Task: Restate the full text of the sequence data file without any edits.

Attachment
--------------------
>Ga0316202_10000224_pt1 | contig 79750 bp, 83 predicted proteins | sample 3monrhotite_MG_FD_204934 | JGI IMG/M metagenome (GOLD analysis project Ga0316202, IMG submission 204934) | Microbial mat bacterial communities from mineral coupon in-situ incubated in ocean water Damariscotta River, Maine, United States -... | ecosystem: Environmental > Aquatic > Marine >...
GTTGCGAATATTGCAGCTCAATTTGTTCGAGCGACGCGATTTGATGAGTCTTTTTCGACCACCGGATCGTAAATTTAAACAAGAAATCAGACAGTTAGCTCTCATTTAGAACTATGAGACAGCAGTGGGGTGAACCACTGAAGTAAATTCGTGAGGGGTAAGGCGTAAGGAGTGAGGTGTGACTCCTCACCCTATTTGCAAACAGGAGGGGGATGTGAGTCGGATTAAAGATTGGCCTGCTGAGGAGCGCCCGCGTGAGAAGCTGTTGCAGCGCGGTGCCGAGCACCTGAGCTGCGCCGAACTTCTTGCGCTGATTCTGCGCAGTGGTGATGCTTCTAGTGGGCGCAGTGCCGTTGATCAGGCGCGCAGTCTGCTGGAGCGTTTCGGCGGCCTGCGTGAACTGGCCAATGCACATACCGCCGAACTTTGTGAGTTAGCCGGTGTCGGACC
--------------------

>Ga0316202_10000224_pt1 | contig 79750 bp, 83 predicted proteins | sample 3monrhotite_MG_FD_204934 | JGI IMG/M metagenome (GOLD analysis project Ga0316202, IMG submission 204934) | Microbial mat bacterial communities from mineral coupon in-situ incubated in ocean water Damariscotta River, Maine, United States -... | ecosystem: Environmental > Aquatic > Marine >...
GTTGCGAATATTGCAGCTCAATTTGTTCGAGCGACGCGATTTGATGAGTCTTTTTCGACCACCGGATCGTAAATTTAAACAAGAAATCAGACAGTTAGCTCTCATTTAGAACTATGAGACAGCAGTGGGGTGAACCACTGAAGTAAATTCGTGAGGGGTAAGGCGTAAGGAGTGAGGTGTGACTCCTCACCCTATTTGCAAACAGGAGGGGGATGTGAGTCGGATTAAAGATTGGCCTGCTGAGGAGCGCCCGCGTGAGAAGCTGTTGCAGCGCGGTGCCGAGCACCTGAGCTGCGCCGAACTTCTTGCGCTGATTCTGCGCAGTGGTGATGCTTCTAGTGGGCGCAGTGCCGTTGATCAGGCGCGCAGTCTGCTGGAGCGTTTCGGCGGCCTGCGTGAACTGGCCAATGCACATACCGCCGAACTTTGTGAGTTAGCCGGTGTCGGACC